Just over one in five pupils−1,704,980 school-age children in England—were identified as having special educational needs in 2010, the peak of Figure 2 (a DfE produced graph, 2018c). In 2018 it is closer to 1 in 7 children (1,276,215). The proportion of children identified as having SEN has fallen, since 2010, with a drop off around the time of the launch of the new Code of Practice (Department for Education Department of Health, 2014). Here, a distinction should be made between the different levels of SEN: SEN Support and EHC plans, as discussed in the introduction. Figure 2 shows that those with the highest level of SEN (statements prior to 2015; EHC Plans from 2015) has remained fairly stable (2.8% in 2007–2017, increasing to 2.9% in 2018) whereas the number of children with SEN at a lower level of severity (School Action and School Action Plus prior to 2015; SEN Support from 2015) has reduced dramatically. The percentage of pupils with identified SEN but no Statement or EHC plan was 11.7% in January 2018. This follows a decline in each of the previous 6 years from 18.3% of pupils in January 2010.

FIGURE 2
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Figure 2. Time series showing the percentage of pupils with special educational needs. Source: Department for Education (2018c).

Numbers and Proportion of Children in Special Schools

The number of children in special schools (Figure 3) can be compared with the number of pupils in all schools over time (Figure 4). In 2018 the number of children in special schools was just under 120,000 (118,390). Over time, the number of children in special schools dropped from 94,755 in 2003 to a low of 90,760 in 2006, but has been rising since then, passing 100,000 between 2013 and 2014. The number of children in all schools fell from around 8.2 million in 2003 to a low of 7.9 million in 2008 (Figure 4). In the years 2006 to 2008 pupil numbers in special schools rose despite the number of pupils in all schools falling.

FIGURE 3
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Figure 3. Number of pupils in special schools 2003–2018.

FIGURE 4
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Figure 4. Number of pupils in all schools 2003–2018.

Moving from actual numbers, to proportions of children in special schools out of pupils in all schools (thus accounting for such changes in population), the proportion of children in special schools has been rising from 1.12% of all students in 2005, to a high of 1.38% in 2018 (Figure 5). This is against a backdrop of a reduction in number of special schools. In 2003 there were 1,160 special schools. This dropped to a low of 1,032 special schools in 2013, a figure which has risen slightly to 1,043 in 2018. There has been a drop of 10 percentage points in numbers of special schools in the period from 2003 to 2018.

FIGURE 5
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Figure 5. Percentage proportion of children in special schools out of all pupils.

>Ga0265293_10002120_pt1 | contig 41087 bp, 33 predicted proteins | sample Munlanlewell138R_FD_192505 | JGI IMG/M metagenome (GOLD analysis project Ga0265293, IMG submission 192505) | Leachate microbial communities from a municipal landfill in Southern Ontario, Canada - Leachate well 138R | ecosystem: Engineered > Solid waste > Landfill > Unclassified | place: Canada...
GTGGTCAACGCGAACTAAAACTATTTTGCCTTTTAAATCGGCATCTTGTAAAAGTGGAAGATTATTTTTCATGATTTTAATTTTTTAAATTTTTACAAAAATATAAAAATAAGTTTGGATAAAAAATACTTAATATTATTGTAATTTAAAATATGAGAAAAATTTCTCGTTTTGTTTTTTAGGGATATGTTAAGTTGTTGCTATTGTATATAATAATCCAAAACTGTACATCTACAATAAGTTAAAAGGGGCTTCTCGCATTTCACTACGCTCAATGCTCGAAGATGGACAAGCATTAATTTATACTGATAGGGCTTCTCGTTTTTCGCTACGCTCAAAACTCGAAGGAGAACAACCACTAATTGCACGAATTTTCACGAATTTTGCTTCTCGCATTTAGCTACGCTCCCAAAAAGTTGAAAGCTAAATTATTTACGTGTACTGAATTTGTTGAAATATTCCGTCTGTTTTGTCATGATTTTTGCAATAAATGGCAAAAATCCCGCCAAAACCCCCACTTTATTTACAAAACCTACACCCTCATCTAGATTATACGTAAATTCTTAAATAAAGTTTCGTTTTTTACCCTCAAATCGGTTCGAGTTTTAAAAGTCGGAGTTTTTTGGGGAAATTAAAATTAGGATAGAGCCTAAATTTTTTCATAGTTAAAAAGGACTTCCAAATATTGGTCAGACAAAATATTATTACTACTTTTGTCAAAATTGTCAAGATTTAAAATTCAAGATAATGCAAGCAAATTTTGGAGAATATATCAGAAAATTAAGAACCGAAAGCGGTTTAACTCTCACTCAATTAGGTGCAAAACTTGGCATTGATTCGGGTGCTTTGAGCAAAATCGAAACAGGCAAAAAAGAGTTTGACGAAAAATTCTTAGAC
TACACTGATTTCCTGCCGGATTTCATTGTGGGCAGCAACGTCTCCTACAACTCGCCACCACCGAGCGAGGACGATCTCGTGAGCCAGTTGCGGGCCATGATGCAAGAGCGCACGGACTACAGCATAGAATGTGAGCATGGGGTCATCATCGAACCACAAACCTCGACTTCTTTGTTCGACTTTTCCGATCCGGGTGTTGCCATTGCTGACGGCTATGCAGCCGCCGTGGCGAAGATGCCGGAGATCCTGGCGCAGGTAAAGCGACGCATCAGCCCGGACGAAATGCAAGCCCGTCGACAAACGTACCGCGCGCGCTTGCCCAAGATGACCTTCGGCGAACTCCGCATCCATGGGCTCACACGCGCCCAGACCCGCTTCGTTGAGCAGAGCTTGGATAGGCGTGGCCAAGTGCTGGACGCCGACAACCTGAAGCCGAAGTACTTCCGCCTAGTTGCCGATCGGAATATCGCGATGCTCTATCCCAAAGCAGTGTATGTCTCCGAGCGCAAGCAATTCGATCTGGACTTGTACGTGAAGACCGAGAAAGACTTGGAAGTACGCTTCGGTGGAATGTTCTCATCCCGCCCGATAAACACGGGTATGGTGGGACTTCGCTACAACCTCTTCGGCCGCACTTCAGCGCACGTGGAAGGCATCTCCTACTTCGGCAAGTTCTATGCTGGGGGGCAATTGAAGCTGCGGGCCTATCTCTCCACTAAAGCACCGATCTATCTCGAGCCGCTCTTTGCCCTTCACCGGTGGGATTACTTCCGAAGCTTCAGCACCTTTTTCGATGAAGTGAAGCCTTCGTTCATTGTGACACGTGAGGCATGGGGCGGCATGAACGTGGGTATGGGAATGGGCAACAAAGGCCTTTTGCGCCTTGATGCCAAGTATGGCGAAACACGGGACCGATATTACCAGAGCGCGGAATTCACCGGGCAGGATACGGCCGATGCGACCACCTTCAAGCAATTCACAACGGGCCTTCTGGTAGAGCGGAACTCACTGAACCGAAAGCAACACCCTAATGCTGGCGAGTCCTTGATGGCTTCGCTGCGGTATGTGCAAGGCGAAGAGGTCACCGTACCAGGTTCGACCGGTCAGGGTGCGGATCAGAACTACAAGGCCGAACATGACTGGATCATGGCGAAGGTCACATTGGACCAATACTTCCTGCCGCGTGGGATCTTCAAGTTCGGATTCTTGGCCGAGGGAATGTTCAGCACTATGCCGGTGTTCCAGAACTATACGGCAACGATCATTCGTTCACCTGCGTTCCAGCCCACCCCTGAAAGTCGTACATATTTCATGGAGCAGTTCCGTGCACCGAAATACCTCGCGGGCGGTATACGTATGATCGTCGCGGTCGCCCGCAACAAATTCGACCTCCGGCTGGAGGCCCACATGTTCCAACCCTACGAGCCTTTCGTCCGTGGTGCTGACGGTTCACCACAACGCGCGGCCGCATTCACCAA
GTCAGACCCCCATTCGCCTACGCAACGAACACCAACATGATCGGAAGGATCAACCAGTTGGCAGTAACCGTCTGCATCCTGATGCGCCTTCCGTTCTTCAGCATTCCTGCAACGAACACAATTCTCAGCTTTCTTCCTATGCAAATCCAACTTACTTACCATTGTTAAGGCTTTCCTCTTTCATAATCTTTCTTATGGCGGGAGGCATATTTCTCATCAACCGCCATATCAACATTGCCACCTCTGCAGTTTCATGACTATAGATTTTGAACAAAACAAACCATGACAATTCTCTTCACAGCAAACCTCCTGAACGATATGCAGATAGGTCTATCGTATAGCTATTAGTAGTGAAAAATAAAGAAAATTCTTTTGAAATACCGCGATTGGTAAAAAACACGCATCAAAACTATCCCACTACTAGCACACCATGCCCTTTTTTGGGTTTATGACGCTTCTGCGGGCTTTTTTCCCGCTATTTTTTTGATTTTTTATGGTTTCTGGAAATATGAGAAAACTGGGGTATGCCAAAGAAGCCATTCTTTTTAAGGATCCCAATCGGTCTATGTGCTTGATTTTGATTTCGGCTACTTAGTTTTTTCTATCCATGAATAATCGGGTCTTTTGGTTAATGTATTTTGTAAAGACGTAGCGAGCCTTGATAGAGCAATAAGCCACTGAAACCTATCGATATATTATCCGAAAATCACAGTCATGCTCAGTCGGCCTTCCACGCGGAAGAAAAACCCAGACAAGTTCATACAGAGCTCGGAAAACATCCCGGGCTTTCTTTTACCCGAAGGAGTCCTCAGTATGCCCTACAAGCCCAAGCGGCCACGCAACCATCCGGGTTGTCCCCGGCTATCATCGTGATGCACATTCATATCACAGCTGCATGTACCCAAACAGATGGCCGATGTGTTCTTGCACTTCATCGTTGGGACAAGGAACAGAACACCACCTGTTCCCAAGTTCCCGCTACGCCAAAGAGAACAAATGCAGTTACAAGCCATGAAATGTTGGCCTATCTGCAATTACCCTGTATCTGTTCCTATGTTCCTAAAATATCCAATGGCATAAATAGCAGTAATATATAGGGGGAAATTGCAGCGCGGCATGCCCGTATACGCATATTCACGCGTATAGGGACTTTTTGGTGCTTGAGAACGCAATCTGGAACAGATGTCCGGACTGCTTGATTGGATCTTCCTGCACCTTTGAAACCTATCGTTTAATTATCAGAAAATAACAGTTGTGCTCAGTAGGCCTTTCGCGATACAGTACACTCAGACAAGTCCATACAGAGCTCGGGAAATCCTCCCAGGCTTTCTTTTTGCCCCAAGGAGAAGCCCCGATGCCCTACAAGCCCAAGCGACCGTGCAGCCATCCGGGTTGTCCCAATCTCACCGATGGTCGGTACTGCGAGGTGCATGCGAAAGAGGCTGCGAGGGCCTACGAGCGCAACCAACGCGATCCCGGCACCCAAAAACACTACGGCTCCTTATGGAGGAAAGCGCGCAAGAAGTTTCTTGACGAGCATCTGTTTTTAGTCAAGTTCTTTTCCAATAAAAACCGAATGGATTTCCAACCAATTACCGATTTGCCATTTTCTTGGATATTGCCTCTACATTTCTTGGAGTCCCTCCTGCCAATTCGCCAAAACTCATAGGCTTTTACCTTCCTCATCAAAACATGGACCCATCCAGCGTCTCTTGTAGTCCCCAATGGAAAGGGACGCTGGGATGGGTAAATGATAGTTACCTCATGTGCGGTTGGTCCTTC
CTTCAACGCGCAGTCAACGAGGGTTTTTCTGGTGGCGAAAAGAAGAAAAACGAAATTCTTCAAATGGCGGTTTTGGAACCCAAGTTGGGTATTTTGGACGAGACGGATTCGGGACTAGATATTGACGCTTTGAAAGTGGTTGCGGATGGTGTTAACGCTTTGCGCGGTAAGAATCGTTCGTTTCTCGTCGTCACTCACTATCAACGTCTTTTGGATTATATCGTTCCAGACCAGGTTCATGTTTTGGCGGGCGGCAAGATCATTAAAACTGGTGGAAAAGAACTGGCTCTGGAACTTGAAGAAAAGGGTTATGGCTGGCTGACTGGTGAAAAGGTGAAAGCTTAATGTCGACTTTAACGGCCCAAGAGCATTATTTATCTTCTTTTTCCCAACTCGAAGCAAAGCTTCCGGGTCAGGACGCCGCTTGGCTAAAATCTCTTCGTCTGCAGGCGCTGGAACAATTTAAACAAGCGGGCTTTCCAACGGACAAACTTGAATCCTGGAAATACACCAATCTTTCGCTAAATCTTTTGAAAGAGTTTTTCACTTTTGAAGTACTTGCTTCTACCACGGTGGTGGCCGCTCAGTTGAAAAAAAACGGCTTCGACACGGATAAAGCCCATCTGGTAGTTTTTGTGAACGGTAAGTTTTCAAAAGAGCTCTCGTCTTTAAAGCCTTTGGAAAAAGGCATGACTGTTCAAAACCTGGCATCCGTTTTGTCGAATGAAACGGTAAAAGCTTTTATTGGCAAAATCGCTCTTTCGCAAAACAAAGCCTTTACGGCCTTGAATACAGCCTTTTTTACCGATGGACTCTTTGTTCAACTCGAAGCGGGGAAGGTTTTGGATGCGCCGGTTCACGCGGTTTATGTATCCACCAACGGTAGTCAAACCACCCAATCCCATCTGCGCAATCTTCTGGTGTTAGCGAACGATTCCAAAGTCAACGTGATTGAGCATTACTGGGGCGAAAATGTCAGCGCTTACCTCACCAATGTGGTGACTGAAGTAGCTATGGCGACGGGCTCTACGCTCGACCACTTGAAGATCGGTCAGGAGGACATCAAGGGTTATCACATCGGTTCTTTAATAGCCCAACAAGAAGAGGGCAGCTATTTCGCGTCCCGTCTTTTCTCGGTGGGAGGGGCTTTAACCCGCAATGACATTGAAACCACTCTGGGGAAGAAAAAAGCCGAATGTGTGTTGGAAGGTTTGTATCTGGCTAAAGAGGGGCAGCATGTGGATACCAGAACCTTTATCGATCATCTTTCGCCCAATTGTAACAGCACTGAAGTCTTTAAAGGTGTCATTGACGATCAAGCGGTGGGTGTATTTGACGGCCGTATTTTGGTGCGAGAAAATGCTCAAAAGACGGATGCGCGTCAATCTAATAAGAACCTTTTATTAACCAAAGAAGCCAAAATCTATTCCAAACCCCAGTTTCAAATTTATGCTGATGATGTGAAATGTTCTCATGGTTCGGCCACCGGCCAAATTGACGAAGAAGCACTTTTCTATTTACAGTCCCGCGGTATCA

Gender Balance

In this section I report the balance of gender in i/ pupils identified with SEN in all schools, and ii/ special schools. The DfE acknowledge “Special educational needs remain more prevalent in boys than girls” (Department for Education, 2018c, p. 7). Figure 6 shows that in 2018 a third of pupils with SEN aged 5–15 were girls, the majority (two thirds) were boys.

FIGURE 6
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Figure 6. Pupils aged 5–15 with SEN by gender.

The gender imbalance is greater when special school populations are examined (Figure 7)—in 2018, of the 117,821 of full and part-time pupils attending state-funded and non-maintained special schools 84,890 (72%) were boys.

FIGURE 7
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Figure 7. Pupils aged 5–15 in special schools by gender.

When the 115,326 of full and part-time pupils attending state-funded and non-maintained special schools in school year groups Reception to Year 14 are plotted (Figure 8), several interesting patterns emerge:

(i) A rise in pupil numbers from reception until year 7, with a large jump in numbers between those in year 6 and year 7 (this corresponds with the year of transfer from primary to secondary school in England).

(ii) There is a slight drop off of pupils from year 7 to year 11, from 3015 to 2912 for girls (a difference of just 13), and from 8031 to 7735 for boys (a difference of 296).

(iii) There is a larger drop off between Year 11 and year 12 (again, corresponding with another time of transition in England, from secondary education to 16+ education. In England pupils have to stay in education until age 18, but this is not limited to staying at school. After the age of 16, students can choose different education paths such as to go to college or to start a workplace apprenticeship).

(iv) The variation between years differs by gender. For boys it varies from a low of 2,931 in Reception to a peak of 8,191 in year 7, for girls the low is 1,157 in Reception, to 3,015 in year 8.

FIGURE 8
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Figure 8. Number of children in special schools by national curriculum age group and gender.

Proportions of Children Eligible for and Receiving Free School Meals

The Department for Education (2018c) state “Pupils with special educational needs remain more likely to be eligible for free school meals−25.8% compared to 11.5% of pupils without special educational needs” (p. 9). In 2018, 13.6% of the school population were known to be eligible for and claiming free school meals. In primary schools the proportion was 13.7%, in secondary schools, 12.4%. However, in special schools, 35.7% of the pupils in school were known to be eligible for and claiming frees school meals.

Discussion and Conclusion